13 Secrets Farmers’ Markets Won’t Tell You

How to save money and get the freshest food possible—from the the people who grow it.

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It's best to get here early

It's best to get here earlyIstock/RyanJLane
But if you can’t make it until later, what you'll get is still fresher than any that's been shipped to a supermarket, as most farmers pick produce the day of or day before its sold. In the case of perishable products, many bargains can be found at the end of the day. Here are secrets to save money at farmers' markets.

Many farmers depend on you to survive

Many farmers depend on you to surviveIstock/VM
Farmers count on the income from markets to get by; nearly all who participate in open markets run very small operations, and the profit margin is slim.

If you spend $100 at a farmers' market, $62 goes back into the local economy, and $99 out of $100 stays in the state

If you spend $100 at a farmers' market, $62 goes back into the local economy, and $99 out of $100 stays in the stateIstock/RyanJLane
If you spend $100 at a grocery store, only $25 stays here. So, where do you want your money to go? Check out these secrets supermarkets won't tell you.

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Not sure? Ask to taste before buying

Not sure? Ask to taste before buyingIstock/dkaranouh
Almost all farmers are happy to provide a sample.

Please stop saying how expensive it is

Please stop saying how expensive it isIstock/dharmeson
Local farm products would sell for much more in any specialty store, where there would be additional overhead costs and markups.

Farmers don't do deals

Farmers don't do dealsIstock/BruceBlock
With the very thin margins, the prices are often incredibly fair and there's no room for bargaining. The best way to get a good deal? Be a consistent customer.

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It's not really about retail sales

It's not really about retail salesIstock/Alison Stieglitz
It's about cultivating a relationship with people who are willing to spend a little bit more for something a whole lot better.

Standing out in the summer sun is nice, but the job isn't easy

Standing out in the summer sun is nice, but the job isn't easyIstock/Amenohi
Up early, loading trucks with heavy produce, being mindful of money, home late. Plus, when it rains, customers stay away and bad weather can easily damage products.

Sometimes, produce vendors are only retailers, not growers

Sometimes, produce vendors are only retailers, not growersIstock/carterdayne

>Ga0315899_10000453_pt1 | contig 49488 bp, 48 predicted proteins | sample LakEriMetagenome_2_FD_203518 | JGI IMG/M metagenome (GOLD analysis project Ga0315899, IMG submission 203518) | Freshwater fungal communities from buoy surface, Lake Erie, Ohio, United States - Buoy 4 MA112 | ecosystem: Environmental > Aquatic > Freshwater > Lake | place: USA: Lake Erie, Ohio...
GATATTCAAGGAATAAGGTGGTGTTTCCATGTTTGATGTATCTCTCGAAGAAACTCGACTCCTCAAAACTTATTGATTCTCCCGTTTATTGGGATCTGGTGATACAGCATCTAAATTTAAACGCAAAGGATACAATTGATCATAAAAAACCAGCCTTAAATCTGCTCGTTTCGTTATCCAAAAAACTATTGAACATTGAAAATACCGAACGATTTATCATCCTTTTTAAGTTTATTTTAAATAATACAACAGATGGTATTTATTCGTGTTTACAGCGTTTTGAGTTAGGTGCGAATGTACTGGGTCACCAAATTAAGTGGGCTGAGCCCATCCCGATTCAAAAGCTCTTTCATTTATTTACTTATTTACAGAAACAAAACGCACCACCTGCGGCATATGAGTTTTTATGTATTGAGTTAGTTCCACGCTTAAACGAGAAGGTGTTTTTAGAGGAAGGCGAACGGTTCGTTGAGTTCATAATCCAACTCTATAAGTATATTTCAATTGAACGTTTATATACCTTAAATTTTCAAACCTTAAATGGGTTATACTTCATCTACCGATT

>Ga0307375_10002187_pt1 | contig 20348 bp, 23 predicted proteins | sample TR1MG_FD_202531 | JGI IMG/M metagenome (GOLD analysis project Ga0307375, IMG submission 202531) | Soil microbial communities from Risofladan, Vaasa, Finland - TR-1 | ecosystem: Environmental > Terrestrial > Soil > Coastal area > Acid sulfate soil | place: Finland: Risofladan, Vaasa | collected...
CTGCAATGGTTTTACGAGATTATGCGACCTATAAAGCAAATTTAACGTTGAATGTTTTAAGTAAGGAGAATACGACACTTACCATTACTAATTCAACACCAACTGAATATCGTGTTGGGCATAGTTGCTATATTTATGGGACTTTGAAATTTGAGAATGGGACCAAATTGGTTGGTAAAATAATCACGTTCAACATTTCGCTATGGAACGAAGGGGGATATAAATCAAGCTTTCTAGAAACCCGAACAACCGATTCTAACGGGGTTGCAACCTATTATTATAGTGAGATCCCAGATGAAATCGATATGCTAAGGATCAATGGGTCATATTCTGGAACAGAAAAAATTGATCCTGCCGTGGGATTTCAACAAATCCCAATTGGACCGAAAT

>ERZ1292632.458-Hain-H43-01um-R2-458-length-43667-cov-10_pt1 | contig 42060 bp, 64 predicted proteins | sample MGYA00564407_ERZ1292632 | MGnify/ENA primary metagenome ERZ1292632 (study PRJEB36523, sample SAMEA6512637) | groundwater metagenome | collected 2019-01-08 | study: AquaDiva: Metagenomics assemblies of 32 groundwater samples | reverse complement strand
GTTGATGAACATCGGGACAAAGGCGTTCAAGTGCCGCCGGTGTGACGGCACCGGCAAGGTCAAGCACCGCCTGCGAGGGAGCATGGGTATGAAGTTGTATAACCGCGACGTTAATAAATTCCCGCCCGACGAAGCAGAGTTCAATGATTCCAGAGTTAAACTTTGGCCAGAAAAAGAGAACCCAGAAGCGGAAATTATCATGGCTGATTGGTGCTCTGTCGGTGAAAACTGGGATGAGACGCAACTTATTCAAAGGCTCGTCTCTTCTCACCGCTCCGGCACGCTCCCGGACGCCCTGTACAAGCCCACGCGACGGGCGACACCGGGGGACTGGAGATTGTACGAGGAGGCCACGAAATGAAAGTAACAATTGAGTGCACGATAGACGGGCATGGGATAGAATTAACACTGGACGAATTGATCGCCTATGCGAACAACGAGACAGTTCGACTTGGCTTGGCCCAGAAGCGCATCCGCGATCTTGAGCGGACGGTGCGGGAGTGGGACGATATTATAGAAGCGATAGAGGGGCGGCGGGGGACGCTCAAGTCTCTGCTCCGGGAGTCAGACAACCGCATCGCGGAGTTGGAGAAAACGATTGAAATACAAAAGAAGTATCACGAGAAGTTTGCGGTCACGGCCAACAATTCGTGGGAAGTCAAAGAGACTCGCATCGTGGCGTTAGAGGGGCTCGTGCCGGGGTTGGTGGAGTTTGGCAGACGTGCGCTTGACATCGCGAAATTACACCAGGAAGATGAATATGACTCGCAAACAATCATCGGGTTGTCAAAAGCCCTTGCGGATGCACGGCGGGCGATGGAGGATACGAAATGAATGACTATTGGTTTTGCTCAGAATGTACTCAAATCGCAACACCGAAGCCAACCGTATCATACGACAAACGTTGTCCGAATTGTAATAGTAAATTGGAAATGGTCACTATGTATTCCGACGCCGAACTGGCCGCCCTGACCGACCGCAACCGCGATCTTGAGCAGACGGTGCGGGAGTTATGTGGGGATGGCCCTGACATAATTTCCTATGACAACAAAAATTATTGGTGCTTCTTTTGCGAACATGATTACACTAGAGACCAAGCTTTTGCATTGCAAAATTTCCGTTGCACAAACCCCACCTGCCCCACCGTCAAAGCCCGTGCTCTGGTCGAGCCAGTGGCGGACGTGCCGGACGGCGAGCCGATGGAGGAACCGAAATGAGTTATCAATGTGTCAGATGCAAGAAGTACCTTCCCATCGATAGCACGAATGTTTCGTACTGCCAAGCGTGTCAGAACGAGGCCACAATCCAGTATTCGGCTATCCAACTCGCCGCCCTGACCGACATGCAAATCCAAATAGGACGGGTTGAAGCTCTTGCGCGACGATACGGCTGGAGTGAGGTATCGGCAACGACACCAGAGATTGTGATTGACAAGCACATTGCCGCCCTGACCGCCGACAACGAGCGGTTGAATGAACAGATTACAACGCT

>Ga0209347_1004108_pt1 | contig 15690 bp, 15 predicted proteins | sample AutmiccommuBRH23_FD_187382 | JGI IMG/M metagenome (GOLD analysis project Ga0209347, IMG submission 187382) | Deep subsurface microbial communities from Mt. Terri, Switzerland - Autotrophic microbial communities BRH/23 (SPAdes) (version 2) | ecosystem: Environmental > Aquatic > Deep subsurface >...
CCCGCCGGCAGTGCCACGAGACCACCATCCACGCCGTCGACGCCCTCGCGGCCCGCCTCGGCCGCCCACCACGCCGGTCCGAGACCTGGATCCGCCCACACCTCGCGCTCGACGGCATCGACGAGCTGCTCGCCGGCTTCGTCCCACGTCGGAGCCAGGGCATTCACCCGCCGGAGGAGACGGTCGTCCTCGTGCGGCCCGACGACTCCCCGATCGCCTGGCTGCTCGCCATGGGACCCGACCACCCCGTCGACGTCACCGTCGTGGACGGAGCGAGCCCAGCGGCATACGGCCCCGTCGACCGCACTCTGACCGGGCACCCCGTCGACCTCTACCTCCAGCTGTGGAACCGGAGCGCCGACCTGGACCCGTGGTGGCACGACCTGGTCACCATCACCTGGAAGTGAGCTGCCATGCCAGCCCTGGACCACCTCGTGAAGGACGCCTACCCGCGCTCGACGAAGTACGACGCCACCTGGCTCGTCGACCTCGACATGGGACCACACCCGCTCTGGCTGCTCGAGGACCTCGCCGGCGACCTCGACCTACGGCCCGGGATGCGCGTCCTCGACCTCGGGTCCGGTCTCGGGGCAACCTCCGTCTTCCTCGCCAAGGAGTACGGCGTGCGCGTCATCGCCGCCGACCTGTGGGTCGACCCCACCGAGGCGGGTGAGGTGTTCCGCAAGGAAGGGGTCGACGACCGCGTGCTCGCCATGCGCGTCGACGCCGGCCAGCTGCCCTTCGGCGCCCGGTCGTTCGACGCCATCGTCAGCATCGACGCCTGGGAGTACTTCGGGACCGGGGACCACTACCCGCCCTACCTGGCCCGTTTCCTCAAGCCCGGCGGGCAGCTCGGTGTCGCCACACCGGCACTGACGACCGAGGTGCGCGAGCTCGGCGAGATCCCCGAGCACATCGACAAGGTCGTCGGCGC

Ask questions if you think the vendor is a vegetable wholesaler, not a local farmer.

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Farmers care about where the products are coming from

Farmers care about where the products are coming fromIstock/zoranm
Larger vendors may have a retail outlet, or be part of a franchise or chain business. Ask.

You can't get everything all the time

You can't get everything all the timeIstock/jatrax
To offer the freshest, best tasting food at a reasonable price, you have to be patient with the farmers and their growing cycles. There are seasons when certain produce isn’t available (even in California). No peaches in January, sure, but even in some regions, no summer tomatoes until late July.

Watch for buzzwords: natural, specialty, estate, artisan, local, and organic

Watch for buzzwords: natural, specialty, estate, artisan, local, and organicIstock/Steve Debenport
Some farmers that will say their produce is organic, but in order to say that they must be certified by an organic agency, and undergo an inspection. You can always ask to see their organic certification. Most organic farmers are proud to display organic certification.

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The Internet has changed farm life for better

The Internet has changed farm life for better Istock/michaelpuche
Customers from all over can keep connected to farm sites and Facebook pages, and can join mailing lists to hear about special crops, prices, CSA lists, and more. Sources: Nancy Gammons of Four Sisters Farm and Watsonville Farmers' Market, Ersilia Moreno owner of Olive Oil of the World, Adriana Silva owner of Tomatero Organic Farm, cowtownfarmersmarket.com, Mark Santoro owner of Gaia's Breath Farm

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